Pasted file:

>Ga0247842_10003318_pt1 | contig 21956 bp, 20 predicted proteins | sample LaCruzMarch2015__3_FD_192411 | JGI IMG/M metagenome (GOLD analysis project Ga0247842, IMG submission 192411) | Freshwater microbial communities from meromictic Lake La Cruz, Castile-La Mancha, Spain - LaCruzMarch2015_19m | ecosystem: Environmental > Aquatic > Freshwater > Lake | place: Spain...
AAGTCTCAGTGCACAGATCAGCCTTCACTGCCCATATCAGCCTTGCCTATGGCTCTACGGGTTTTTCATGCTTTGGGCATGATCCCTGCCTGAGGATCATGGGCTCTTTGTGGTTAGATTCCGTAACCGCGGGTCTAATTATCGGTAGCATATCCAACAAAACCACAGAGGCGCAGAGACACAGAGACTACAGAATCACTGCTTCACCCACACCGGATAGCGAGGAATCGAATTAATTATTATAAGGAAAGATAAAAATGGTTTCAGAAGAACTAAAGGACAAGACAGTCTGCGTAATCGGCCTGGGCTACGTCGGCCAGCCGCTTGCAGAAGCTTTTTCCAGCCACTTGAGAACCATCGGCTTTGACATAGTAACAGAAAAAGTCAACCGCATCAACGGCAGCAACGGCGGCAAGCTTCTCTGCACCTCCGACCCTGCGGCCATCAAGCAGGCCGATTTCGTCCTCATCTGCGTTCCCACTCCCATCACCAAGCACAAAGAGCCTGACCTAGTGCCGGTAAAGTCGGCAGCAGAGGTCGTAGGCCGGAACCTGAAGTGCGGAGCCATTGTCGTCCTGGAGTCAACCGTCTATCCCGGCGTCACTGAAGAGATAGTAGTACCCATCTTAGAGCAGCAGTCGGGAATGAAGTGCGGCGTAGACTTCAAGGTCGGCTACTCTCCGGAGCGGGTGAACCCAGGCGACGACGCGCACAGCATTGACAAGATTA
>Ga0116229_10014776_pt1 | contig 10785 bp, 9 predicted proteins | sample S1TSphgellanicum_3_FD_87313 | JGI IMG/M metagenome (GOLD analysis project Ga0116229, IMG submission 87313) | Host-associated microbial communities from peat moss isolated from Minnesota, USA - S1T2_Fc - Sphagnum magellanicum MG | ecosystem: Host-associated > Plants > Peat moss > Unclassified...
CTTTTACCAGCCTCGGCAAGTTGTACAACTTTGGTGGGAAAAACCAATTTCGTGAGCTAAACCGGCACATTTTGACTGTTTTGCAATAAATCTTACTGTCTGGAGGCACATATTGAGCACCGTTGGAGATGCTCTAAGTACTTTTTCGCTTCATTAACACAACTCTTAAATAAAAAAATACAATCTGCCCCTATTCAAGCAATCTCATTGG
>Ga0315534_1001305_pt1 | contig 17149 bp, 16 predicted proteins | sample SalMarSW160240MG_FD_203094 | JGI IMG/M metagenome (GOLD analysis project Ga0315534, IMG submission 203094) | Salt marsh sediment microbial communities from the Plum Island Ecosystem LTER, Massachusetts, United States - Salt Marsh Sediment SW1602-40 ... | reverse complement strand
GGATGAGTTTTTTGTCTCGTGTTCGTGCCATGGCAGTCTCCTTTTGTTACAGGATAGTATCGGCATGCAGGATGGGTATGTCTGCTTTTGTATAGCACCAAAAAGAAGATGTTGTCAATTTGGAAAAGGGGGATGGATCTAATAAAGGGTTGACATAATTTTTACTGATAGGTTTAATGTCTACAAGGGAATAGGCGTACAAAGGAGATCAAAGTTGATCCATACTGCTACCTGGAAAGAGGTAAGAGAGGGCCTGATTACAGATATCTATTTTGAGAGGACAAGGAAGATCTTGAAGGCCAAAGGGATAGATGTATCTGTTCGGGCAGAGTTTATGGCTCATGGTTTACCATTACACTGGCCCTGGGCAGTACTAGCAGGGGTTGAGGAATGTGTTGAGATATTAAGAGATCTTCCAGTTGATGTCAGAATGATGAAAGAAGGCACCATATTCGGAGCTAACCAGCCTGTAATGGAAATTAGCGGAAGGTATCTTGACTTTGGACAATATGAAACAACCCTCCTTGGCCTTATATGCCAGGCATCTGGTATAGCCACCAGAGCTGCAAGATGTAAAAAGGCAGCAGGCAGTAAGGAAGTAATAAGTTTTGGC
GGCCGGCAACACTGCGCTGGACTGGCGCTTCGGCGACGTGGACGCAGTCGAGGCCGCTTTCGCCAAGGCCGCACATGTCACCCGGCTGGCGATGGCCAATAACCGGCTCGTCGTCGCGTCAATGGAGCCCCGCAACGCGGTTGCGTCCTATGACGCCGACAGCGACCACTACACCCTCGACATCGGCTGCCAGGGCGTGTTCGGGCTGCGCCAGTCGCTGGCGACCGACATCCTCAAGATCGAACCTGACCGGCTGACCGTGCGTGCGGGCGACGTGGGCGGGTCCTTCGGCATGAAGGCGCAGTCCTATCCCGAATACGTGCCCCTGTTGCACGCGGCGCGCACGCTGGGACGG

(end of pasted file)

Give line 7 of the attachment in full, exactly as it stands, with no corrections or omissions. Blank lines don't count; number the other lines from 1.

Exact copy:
GGCCGGCAACACTGCGCTGGACTGGCGCTTCGGCGACGTGGACGCAGTCGAGGCCGCTTTCGCCAAGGCCGCACATGTCACCCGGCTGGCGATGGCCAATAACCGGCTCGTCGTCGCGTCAATGGAGCCCCGCAACGCGGTTGCGTCCTATGACGCCGACAGCGACCACTACACCCTCGACATCGGCTGCCAGGGCGTGTTCGGGCTGCGCCAGTCGCTGGCGACCGACATCCTCAAGATCGAACCTGACCGGCTGACCGTGCGTGCGGGCGACGTGGGCGGGTCCTTCGGCATGAAGGCGCAGTCCTATCCCGAATACGTGCCCCTGTTGCACGCGGCGCGCACGCTGGGACGG